Where crypto differs from the more traditional fiat currencies offered by governments is it exists in a purely digital realm, with no physical bills and coins to fill up your pockets. Also, digital information packets or blockchains detail each step the coins take as they are traded.
There's also a fundamental split on another level in that some involved in the industry view crypto as a monetary replacement while others see it becoming a safe-haven asset like gold.
While movements in the U.S. dollar or the euro can be modest, cryptocurrency can see larger swings. In June, Bitcoin, for instance, fell below $30,000 for the first time since the beginning of the year after hitting a high of $60,000 in April. The drop came after the Chinese government said it would continue a crackdown on the so-called mining of the coins involving processing massive amounts of data to create new units, which the country has sought to curb because of its massive power use, CNBC reported.
Tom Rosendale, an AM Best senior director, says the wider adoption of cryptos faces a headwind in the life insurance market because they are seen as too speculative to serve as an investment. At the same time, he said, there's also a risk in taking them as payment because their values may shift before a company converts the digital coin.
“Typically, insurance companies don't invest in currency for the most part,” he said. “They hedge currency risk but they don't really view currency so much as an investment along the same lines as the other investments they use to back liabilities. The potential volatility of cryptocurrency is so large it's kind of hard to make a case for investing any material amount in anything like that.”
At the same time cryptocurrency is new to the insurance world, it's also relatively new to the wider world as well. Bitcoin, often viewed as the first digital currency, was launched in 2009 following the financial crisis that wreaked havoc on currencies worldwide.
It's come a long way from its roots as a disruptor that looked to be the territory of people like criminals and those looking to make an end run around financial systems. In fact, one might even say it's brushing up against the mainstream: NYDIG, MassMutual's partner, in May estimated 46 million Americans own at least a share of Bitcoin and half of all people with life insurance have some.
There’s a lot of people who believe that it works on both sides. It could be potentially an asset class but it could also be useful in certain product lines and certain administrative, data-gathering functions. I think it’s got multiple applications by its very nature.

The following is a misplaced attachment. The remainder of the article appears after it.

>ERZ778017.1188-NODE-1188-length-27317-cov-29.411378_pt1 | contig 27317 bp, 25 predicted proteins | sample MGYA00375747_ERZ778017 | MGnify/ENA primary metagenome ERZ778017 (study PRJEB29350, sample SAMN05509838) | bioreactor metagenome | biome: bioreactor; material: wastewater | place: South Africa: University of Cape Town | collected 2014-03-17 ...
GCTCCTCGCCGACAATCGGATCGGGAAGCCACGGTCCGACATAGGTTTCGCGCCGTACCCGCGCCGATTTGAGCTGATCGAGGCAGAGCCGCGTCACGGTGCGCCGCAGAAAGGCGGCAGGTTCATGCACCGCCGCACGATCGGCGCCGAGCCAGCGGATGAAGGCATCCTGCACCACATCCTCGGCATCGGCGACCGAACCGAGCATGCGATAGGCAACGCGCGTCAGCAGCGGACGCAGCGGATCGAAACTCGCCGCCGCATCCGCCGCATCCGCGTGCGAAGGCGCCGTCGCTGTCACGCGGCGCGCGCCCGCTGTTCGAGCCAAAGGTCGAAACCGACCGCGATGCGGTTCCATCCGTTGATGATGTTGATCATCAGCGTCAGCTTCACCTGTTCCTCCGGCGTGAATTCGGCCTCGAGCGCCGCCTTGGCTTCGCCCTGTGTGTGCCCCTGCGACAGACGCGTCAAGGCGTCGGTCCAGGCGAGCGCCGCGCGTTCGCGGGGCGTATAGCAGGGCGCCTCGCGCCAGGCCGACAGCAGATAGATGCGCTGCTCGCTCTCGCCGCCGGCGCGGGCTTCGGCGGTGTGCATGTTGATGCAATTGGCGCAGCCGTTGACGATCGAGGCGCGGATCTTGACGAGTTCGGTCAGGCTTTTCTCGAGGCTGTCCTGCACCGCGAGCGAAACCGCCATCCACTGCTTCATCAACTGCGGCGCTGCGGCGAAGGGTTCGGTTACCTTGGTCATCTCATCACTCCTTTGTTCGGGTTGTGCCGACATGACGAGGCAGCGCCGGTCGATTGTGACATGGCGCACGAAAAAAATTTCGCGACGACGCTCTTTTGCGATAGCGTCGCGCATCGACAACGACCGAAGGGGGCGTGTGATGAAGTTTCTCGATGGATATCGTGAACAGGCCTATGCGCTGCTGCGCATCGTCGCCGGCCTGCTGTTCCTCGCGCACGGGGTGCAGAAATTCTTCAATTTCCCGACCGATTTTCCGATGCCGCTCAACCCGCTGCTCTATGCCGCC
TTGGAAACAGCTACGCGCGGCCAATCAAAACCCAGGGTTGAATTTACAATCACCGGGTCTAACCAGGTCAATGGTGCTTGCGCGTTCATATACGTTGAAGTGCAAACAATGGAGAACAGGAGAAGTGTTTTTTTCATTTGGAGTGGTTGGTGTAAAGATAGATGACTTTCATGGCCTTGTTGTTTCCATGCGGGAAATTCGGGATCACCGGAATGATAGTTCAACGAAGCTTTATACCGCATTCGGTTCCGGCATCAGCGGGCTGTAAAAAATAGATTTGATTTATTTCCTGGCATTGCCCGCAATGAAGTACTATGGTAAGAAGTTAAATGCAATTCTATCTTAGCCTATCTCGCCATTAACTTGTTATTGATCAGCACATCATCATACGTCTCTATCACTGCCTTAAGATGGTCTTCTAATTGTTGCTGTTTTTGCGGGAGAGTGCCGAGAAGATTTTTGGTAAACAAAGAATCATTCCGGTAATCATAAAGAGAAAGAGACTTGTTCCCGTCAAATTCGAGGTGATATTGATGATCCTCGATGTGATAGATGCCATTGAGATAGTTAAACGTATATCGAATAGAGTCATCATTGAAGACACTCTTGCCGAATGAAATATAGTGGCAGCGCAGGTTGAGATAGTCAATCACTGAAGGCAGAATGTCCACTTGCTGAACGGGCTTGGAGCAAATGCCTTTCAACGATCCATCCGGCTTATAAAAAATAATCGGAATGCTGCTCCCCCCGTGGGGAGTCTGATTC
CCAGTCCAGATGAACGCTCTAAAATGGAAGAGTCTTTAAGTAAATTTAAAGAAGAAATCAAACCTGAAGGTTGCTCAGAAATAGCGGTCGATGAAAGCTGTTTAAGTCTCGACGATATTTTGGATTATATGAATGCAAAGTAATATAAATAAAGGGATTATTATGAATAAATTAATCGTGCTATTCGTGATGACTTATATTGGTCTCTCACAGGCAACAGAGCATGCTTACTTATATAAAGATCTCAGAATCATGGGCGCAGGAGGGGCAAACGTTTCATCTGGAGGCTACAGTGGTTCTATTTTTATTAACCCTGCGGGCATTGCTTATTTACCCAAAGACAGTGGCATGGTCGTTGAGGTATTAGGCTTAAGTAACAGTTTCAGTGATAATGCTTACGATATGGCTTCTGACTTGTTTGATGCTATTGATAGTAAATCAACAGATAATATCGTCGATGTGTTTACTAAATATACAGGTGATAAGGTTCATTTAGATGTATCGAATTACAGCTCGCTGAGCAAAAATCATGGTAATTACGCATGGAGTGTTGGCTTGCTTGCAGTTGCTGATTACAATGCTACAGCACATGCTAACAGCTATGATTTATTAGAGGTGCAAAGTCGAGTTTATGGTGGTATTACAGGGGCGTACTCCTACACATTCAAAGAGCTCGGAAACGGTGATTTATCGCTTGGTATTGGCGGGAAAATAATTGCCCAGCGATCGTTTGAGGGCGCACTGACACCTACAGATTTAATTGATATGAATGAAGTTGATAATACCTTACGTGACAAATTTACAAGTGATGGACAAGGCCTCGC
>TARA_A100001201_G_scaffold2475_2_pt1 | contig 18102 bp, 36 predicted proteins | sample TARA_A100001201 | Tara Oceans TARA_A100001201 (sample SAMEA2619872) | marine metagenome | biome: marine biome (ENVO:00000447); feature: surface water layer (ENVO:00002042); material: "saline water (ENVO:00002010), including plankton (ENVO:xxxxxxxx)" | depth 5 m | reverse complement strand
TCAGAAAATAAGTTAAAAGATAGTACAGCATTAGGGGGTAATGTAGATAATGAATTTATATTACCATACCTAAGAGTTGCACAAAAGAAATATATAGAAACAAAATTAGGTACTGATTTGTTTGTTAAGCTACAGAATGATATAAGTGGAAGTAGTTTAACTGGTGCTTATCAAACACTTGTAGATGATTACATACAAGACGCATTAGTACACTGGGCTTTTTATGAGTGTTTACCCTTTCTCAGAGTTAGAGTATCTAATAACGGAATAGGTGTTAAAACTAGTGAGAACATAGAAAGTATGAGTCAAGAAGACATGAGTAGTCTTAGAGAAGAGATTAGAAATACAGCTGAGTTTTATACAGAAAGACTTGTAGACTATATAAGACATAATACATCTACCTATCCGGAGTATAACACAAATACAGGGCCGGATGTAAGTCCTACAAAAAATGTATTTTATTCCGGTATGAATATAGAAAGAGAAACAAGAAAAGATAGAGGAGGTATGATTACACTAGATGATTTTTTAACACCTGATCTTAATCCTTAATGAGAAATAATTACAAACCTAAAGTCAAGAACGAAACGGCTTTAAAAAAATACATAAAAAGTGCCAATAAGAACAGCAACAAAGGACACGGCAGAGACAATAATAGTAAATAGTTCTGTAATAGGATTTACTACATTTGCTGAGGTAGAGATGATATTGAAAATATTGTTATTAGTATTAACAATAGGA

John Ruth, co-founder and chief executive officer of Build Asset Management, an asset management firm focused on fixed income and options strategies, said long-term institutional investors such as retirement plans and insurers are starting to take “infant-sized” steps into the crypto world for a number of reasons including staying abreast of markets and gaining the operational benefits offered by blockchains.
He's also noticed another word creeping into the popular vernacular for the first time in a while: inflation.
Ruth said crypto could provide an alternative to the “hot printing presses,” or so-called easy-money policies that governments have doubled —or even tripled—down on since the financial crisis. He also cited the effect of the COVID-19 pandemic prompting governments around the world to enact massive stimulus plans to goose their economies.
Crypto's finite supply of coins could help the currency overcome its traditional weakness of volatility, Ruth said.
“The I-word had not entered conversations that often in the prior 10 years, but it's leading through the door in some of the meetings we're having,” Ruth said. “That's creating this gold alternative narrative. That's why this is being viewed by some, especially in the institutional space, as an inflationary protection item. It's a stored value item.”
Partlan, of MassMutual, said the days of any crypto being common in the life insurance market are still far off. He chalks this up to newness—to date, the space has been the province of individual investors, and as it moves into the institutional realm, companies are just beginning to figure out issues such as accounting procedures, regulatory needs and compliance and issues of taxation.
“It doesn't just have an ETF so you have to make sure it's held somewhere you're comfortable holding it and that physical security is there,” he said.